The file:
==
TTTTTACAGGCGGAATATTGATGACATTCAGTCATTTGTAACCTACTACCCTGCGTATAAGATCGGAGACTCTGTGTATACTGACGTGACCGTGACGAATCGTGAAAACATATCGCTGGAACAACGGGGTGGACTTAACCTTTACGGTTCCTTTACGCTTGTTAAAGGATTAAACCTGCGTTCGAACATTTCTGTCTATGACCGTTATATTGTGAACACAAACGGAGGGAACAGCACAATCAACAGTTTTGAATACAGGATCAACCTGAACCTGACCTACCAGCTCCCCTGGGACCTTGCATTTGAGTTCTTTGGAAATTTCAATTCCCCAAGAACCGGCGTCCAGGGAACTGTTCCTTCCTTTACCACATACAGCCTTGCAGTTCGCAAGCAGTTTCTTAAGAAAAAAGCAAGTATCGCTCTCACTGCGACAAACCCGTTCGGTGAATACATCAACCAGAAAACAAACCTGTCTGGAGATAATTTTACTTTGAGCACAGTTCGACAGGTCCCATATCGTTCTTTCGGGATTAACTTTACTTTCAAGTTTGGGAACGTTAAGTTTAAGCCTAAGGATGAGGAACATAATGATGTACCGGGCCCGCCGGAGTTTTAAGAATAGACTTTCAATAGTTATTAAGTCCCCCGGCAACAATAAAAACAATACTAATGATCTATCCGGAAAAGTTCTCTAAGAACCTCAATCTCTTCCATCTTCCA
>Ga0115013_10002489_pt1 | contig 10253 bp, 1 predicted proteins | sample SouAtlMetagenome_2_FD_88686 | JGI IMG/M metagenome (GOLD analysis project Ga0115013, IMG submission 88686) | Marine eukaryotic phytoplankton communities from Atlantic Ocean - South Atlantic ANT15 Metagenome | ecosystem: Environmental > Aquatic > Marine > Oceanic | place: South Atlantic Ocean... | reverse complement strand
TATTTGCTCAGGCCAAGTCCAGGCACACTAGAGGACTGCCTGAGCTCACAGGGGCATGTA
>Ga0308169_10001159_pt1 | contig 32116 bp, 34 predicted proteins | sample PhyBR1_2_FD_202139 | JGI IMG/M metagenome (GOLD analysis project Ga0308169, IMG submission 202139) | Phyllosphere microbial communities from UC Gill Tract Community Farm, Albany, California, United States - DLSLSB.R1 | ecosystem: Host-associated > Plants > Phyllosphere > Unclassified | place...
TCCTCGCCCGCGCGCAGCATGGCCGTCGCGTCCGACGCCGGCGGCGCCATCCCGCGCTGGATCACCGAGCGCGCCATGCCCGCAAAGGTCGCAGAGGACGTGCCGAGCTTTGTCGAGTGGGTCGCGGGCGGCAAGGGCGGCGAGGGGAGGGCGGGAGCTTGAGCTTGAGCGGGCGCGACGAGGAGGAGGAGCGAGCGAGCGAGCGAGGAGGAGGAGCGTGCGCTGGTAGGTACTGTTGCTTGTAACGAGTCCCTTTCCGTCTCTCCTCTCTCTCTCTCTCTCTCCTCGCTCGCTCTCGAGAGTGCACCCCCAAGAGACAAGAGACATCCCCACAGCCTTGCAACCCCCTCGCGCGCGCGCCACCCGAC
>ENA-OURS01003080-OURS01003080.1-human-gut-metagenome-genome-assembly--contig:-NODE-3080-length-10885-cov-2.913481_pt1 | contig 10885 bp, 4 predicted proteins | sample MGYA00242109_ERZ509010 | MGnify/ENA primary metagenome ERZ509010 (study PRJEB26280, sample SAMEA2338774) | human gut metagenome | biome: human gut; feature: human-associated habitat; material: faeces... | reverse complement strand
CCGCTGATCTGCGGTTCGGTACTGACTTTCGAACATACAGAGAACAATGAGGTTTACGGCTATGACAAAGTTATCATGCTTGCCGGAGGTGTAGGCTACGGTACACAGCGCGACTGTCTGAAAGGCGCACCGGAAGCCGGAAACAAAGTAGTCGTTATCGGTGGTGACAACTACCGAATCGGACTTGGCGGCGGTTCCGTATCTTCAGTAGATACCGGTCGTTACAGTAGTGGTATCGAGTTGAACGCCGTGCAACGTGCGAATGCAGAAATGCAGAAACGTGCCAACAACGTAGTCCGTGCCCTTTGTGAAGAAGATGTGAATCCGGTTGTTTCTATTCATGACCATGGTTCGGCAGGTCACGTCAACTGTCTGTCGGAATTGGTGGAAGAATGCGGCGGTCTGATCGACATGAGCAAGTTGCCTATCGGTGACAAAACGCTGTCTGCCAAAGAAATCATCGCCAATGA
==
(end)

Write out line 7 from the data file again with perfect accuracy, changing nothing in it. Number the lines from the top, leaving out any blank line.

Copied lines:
CCGCTGATCTGCGGTTCGGTACTGACTTTCGAACATACAGAGAACAATGAGGTTTACGGCTATGACAAAGTTATCATGCTTGCCGGAGGTGTAGGCTACGGTACACAGCGCGACTGTCTGAAAGGCGCACCGGAAGCCGGAAACAAAGTAGTCGTTATCGGTGGTGACAACTACCGAATCGGACTTGGCGGCGGTTCCGTATCTTCAGTAGATACCGGTCGTTACAGTAGTGGTATCGAGTTGAACGCCGTGCAACGTGCGAATGCAGAAATGCAGAAACGTGCCAACAACGTAGTCCGTGCCCTTTGTGAAGAAGATGTGAATCCGGTTGTTTCTATTCATGACCATGGTTCGGCAGGTCACGTCAACTGTCTGTCGGAATTGGTGGAAGAATGCGGCGGTCTGATCGACATGAGCAAGTTGCCTATCGGTGACAAAACGCTGTCTGCCAAAGAAATCATCGCCAATGA